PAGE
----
Interestingly, the sale of just three GCBs accounted for almost 20 per cent of total residential sales.

The GCBs, at 28A Olive Road, 39 Cornwall Gardens and 8 Queen Astrid Gardens, were sold for a combined total of $18.2 million with 8 Queen Astrid Garden sold for $11.4 million in February, some 12.3 per cent lower than the $13 million previously transacted some 19 months ago in July 2007.

Noting that prices have fallen at a relatively slower pace compared to the luxury non-landed segment, Douglas Wong, CBRE director, luxury homes residential services, said: 'Owners are still holding on despite the financial situation. And there are a lot of buyers waiting on the sidelines.'

CBRE does expect average GCB prices to fall 10 per cent in 2009.

While there were no collective sales in Q1 2009, Fragrance Properties bought a 49,969 square foot site in Pasir Panjang together with two units of strata-titled town houses of 2,680 sq ft each for a total acquisition cost of $25 million.

The commercial investment market accounted for 41.9 per cent of total investment sales in the quarter, or $77.3 million. The only major sale was for Le Mercier House at 65 Mohamed Sultan Road for $35.8 million or about $900 psf on 39,000 sq ft of gross floor area.

There was only one sale in the industrial sector - 29 Loyang Crescent, with a site area of 83,367 sq ft, which was sold in February for $6.2 million or $74 per square foot on land. This contributed to 3.4 per cent of total investment sales.

CBRE believes that the total investment sales for 2009 might eventually be a revisit of 1998 levels where the total annual quantum came to $1.35 billion.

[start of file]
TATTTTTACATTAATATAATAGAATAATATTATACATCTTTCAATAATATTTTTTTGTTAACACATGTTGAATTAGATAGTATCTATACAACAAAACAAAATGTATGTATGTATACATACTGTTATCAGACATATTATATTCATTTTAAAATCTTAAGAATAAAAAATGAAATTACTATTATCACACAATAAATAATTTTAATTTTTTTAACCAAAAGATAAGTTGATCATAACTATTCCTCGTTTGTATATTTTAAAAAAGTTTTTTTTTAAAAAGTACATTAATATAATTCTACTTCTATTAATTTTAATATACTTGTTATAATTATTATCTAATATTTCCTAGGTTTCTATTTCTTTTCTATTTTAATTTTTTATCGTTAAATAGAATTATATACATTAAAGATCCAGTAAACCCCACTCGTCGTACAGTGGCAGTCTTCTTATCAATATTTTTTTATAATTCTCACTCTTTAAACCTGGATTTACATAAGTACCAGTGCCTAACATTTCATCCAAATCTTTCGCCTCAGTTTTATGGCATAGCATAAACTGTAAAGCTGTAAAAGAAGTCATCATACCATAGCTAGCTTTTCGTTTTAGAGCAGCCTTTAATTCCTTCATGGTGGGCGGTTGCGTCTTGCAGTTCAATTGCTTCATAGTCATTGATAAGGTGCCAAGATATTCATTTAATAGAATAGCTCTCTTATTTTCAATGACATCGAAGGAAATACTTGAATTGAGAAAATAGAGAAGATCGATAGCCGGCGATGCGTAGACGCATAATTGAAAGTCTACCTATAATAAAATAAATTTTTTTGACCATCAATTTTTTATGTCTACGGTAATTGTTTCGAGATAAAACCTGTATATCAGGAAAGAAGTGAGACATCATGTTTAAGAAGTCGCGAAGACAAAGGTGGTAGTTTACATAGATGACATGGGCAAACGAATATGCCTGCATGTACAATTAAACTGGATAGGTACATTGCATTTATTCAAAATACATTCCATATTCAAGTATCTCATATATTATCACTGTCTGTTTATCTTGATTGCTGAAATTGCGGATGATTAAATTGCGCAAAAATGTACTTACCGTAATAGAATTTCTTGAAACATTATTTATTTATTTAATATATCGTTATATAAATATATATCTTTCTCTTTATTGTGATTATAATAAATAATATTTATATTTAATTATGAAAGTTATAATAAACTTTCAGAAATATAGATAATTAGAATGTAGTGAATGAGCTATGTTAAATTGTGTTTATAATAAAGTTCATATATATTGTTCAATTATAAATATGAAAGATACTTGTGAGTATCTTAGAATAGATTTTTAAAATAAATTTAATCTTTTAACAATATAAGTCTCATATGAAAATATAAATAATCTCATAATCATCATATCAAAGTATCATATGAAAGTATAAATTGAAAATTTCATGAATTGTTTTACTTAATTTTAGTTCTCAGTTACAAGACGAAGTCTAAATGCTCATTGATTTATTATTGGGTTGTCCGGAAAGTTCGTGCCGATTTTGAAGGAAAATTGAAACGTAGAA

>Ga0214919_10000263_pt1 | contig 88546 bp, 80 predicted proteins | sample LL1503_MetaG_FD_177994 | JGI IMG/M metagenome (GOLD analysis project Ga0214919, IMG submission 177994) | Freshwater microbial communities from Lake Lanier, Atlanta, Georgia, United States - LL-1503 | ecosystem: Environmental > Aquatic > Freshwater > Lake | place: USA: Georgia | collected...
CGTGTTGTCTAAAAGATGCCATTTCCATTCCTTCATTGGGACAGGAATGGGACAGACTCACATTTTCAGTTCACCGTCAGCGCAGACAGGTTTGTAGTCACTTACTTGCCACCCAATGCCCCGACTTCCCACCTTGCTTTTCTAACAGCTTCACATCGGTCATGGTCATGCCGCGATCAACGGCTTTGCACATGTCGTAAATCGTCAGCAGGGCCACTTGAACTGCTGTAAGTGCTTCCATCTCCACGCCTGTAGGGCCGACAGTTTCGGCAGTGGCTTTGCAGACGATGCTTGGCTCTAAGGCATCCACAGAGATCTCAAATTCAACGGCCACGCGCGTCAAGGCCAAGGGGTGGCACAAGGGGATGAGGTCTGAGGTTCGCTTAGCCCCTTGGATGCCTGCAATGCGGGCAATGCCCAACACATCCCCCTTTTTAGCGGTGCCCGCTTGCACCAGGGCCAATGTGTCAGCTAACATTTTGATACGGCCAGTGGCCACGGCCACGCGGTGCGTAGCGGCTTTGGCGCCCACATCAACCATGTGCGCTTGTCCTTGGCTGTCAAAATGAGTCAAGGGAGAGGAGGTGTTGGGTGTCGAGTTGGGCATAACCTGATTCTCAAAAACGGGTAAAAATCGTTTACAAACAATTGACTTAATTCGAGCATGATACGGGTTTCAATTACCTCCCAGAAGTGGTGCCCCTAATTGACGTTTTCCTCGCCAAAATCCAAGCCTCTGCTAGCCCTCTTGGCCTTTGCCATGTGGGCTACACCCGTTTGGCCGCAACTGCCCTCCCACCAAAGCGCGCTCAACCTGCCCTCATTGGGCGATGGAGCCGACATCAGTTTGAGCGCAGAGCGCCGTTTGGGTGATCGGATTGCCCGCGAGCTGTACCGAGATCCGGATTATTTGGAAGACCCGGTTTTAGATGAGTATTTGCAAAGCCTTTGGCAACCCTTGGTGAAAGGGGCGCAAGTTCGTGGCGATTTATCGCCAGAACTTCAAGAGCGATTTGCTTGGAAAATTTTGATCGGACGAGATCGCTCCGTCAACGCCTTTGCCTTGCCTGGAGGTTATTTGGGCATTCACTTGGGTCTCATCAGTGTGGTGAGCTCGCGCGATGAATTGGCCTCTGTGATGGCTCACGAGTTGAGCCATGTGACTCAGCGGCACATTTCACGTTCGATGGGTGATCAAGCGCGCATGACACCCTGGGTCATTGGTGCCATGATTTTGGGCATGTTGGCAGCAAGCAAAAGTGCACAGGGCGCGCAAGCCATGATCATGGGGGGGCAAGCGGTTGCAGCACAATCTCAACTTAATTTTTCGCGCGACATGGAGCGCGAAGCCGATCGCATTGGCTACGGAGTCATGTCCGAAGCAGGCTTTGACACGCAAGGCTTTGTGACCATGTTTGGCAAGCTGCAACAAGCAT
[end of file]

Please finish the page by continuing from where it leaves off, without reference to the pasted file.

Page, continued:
CBRE executive director (investment properties) Jeremy Lake added: 'As the market corrects and price expectations close, transaction volumes will pick up again.'

Number Of Mortgagee Properties On Auction Block Up In Q1

Source : The Business Times, March 27, 2009

The number of repossessed properties put up for auction sale by banks and financial institutions in Singapore has risen by 18 per cent - from 45 in fourth quarter 2008 to 53 in Q1 2009, according to Colliers International.

'This indicates an impending trend of continued growth in the number of properties put up for mortgagee sale, which is in tandem with the deteriorating economy and rising level of retrenchments,' the property consultancy said in a release issued on Friday evening.

Colliers deputy managing director and auctioneer Grace Ng said: 'We can expect to see a more significant number for repossessed properties in the later part of the year or in 2010. This is due to the general lag time of approximately six months or more - between when a buyer defaults on his loan repayments and when the bank repossesses the property and puts it up for auction sale.'

Business Park Space Offers Long-Term Cost Advantage

Source : The Business Times, March 26, 2009

Cyclical rental fluctuations are much less volatile compared to those for offices

MUCH has been written about the global economic downturn in terms of the financial industry, the impact on non-financial industries and the knock-on effect on occupier demand across the globe. While this forms the backdrop to this article, we will be discussing Jones Lang LaSalle's (JLL) view on the likely impact on business park and high-tech occupancy rates and rental trends over both the short term (next one to two years) and the long term (next five to 10 years).

Looking into the future: Artist's impression of Mapletree Business City, one of the major upcoming developments. The current high-tech/business park supply pipeline shows 7.9 million sq ft of space over the next four years.